Over an informal lunch in early 2017, Sergio Assad and I began discussing the tumultuous political events of the recent past, and the increasing drumbeats of tribalism and nationalism echoing across the world. Both of us, feeling rather helpless to do anything to stem the rising tides of fear and hatred, wondered what we as humble musicians could do in the face of such powerful forces. We decided that, as artists, our only positive act must be a creative one, and I asked Sergio to write a piece for me that would express our shared sentiments. We spoke about how music can be particularly well-suited to represent different cultural influences, and we wanted the work to somehow reflect the migrant/refugee experience. Our discussion ultimately gave birth not only to this piece, but to a whole series of new compositions for guitar in “The Diaspora Project”. It was Sergio’s brilliant wife Angela who suggested the idea of “The Walls”, conjuring up images of infamous historical barriers to migration and cultural assimilation. The work that finally emerged, scored for Solo Guitar and Guitar Orchestra, presents musical representations of four of the most recognizable walls in human history: The Great Wall of China, Hadrian’s Wall, the Berlin Wall, and the West Bank Wall in Jerusalem. And an epilogue, “No More Walls”, comments on the current debate about the existential need for such physical barriers.
The piece opens with a portrait of one of mankind’s most monumental construction projects, the Great Wall of China. Beginning with an insistent percussion rhythm over a pentatonic ostinato, it is punctuated by repeated dissonant accents that represent the toil of the multitudes of workers who perished during its construction. The solo guitar enters with cadenza-like passages meant to invoke the sound of the pipa, building to a dialogue between orchestra and soloist. This gives way to a gentle passage in 5/4 with bell-like harmonics, and the movement finishes in an atmospheric tremolando section portraying the mists on the ruins of the ancient wall, with the solo guitar imitating the plaintive song of the erhu.
Hadrian’s Wall was built by the 2nd century Emperor Hadrian, in an attempt to keep the Scots “barbarians” from attacking Roman settlements in current-day Northern England. The movement presents an evocation of the Roman Empire by beginning with a “Ben-Hur”-esque solo introduction (marked “Epic”) that gives way to brass-like fanfares above a churning 12/8 pulsating groove. This leads to the entrance of a Scottish jig, with remarkably effective imitations of bagpipes and Celtic drums.
The Berlin Wall was one of the cruelest walls from the 20th century, a physical representation of the physical and psychological constraints of the Iron Curtain. It begins with a haunting 12-tone row, an homage to the dodecaphonic style pioneered in pre-WWII Germany by Jewish composers of the Schoenberg school. A brutal explosion of foot-stomps and cries harkens to the suffering of the East Berliners who dared to cross the forbidden wall, which then opens into a languid, ballad-like treatment of the 12-tone theme. Representing the muted sadness of this repressive period, tonality gradually returns with a disguised appearance of the “Ode to Joy” melody from Beethoven’s 9th Symphony, finally blossoming into a full-throated statement of the glorious theme. The use of “Ode to Joy” is especially poignant here, as it was performed by the Berlin Philharmonic conducted by Leonard Bernstein when the wall fell, with the words changed to “Ode to Freedom”.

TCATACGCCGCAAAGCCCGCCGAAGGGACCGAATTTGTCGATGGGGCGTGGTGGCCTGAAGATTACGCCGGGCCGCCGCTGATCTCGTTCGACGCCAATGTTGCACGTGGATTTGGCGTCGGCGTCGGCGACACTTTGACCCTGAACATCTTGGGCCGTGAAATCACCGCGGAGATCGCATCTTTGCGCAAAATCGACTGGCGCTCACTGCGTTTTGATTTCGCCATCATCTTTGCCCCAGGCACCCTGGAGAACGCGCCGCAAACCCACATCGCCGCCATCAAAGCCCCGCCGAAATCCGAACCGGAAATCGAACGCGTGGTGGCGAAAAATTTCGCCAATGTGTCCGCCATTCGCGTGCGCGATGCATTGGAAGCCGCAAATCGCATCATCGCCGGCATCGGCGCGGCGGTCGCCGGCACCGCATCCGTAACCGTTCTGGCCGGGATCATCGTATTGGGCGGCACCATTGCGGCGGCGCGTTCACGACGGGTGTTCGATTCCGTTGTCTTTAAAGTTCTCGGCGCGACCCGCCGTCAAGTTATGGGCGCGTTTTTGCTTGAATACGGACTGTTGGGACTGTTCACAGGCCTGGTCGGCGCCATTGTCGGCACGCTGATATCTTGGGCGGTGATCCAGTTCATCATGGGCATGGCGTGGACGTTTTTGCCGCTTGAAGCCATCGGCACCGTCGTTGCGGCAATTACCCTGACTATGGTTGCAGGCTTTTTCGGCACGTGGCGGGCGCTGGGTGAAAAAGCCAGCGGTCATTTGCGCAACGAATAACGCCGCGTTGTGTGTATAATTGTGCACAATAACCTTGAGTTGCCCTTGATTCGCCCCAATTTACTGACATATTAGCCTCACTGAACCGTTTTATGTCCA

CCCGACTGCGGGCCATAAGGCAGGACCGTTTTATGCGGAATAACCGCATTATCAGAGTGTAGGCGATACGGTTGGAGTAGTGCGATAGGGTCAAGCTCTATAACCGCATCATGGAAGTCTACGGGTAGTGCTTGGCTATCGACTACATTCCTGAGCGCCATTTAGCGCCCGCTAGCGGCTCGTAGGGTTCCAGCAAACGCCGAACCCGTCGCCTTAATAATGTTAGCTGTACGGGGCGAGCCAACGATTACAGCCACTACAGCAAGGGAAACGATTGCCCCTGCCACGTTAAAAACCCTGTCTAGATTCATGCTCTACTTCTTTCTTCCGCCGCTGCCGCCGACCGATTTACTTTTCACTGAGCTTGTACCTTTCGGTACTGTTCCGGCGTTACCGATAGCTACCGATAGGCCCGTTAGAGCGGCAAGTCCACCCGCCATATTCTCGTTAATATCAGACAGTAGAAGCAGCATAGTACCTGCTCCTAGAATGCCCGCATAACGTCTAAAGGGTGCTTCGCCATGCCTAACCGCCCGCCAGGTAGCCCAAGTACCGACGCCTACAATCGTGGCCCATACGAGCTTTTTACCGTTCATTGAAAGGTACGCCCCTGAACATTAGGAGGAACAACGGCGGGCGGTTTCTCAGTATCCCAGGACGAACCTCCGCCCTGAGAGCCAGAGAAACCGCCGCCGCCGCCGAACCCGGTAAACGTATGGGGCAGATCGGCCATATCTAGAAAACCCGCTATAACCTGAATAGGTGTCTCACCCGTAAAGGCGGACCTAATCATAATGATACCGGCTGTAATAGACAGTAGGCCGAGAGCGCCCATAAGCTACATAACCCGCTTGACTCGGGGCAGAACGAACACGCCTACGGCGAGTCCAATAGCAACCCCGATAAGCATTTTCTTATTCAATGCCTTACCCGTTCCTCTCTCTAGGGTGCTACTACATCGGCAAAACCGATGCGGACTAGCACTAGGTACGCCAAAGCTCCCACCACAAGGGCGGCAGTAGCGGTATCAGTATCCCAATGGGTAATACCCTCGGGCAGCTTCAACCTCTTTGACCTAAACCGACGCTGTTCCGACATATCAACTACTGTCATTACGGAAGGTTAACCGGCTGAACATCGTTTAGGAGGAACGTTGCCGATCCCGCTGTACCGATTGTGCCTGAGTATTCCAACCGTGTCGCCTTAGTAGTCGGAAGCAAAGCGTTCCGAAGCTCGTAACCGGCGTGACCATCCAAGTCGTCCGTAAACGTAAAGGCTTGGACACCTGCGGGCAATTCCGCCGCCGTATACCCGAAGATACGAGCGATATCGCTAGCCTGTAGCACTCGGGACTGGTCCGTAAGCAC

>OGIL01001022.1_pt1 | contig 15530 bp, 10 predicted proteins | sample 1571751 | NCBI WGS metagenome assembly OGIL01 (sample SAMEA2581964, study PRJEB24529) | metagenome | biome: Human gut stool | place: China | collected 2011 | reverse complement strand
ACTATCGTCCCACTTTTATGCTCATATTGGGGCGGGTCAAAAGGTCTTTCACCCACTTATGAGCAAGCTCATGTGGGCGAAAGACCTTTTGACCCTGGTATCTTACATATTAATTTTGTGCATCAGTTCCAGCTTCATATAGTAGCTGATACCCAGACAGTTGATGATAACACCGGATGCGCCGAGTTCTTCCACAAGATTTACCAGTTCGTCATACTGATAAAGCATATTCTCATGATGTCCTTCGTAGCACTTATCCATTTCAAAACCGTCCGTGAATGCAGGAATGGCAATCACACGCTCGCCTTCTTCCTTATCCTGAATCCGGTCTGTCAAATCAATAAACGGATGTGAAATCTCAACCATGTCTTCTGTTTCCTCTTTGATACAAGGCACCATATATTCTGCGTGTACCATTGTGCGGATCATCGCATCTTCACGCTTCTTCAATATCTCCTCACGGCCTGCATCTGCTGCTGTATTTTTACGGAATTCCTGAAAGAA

The West Bank Wall is the only of the four walls portrayed that still functions to this day, and its strategic placement separating the Israeli and Palestinian populaces of Jerusalem makes it a flashpoint of contention and controversy today. Setting the stage with an Arabic-inspired rhythm and exotic scales, the movement begins the orchestra imitating a raucous Middle-Eastern band and the soloist bending and sliding pitches in the style of oudplayers. Hebraic counter-melodies enter, at first hidden in the thick texture, but then emerging to aggressively jockey for dominance. A chaotic section in triple meter alternates with the Arabic groove, each battling to take control, until a crescendo and modulation explodes into a jaunty horah; with energetic off-beat accents and the soloist imitating a virtuoso klezmer clarinetist, the victorious Israeli theme drives to a frenetic conclusion.
The final movement is an epilogue, with the idealistic title of “No More Walls”. Beginning with a ruminative yet tuneful solo, the piece settles into an optimistic triple-meter dance, exploring traditional hemiola traits of Mexican folk music. An ominous sustained tone in the orchestra begins to drown out the tune, as members of the orchestra form a human wall between the audience and the soloist. Building into a dark crescendo, military trumpet fanfares ring out and reinforce the oppressive mood. Finally, the soloist stands and plays snippets of “La Cucaracha”, which succeeds in breaksing the wall between him and the audience. Able to play his tune again, he invites the whole orchestra to join in and they finish together with an uplifting show of unity and hope.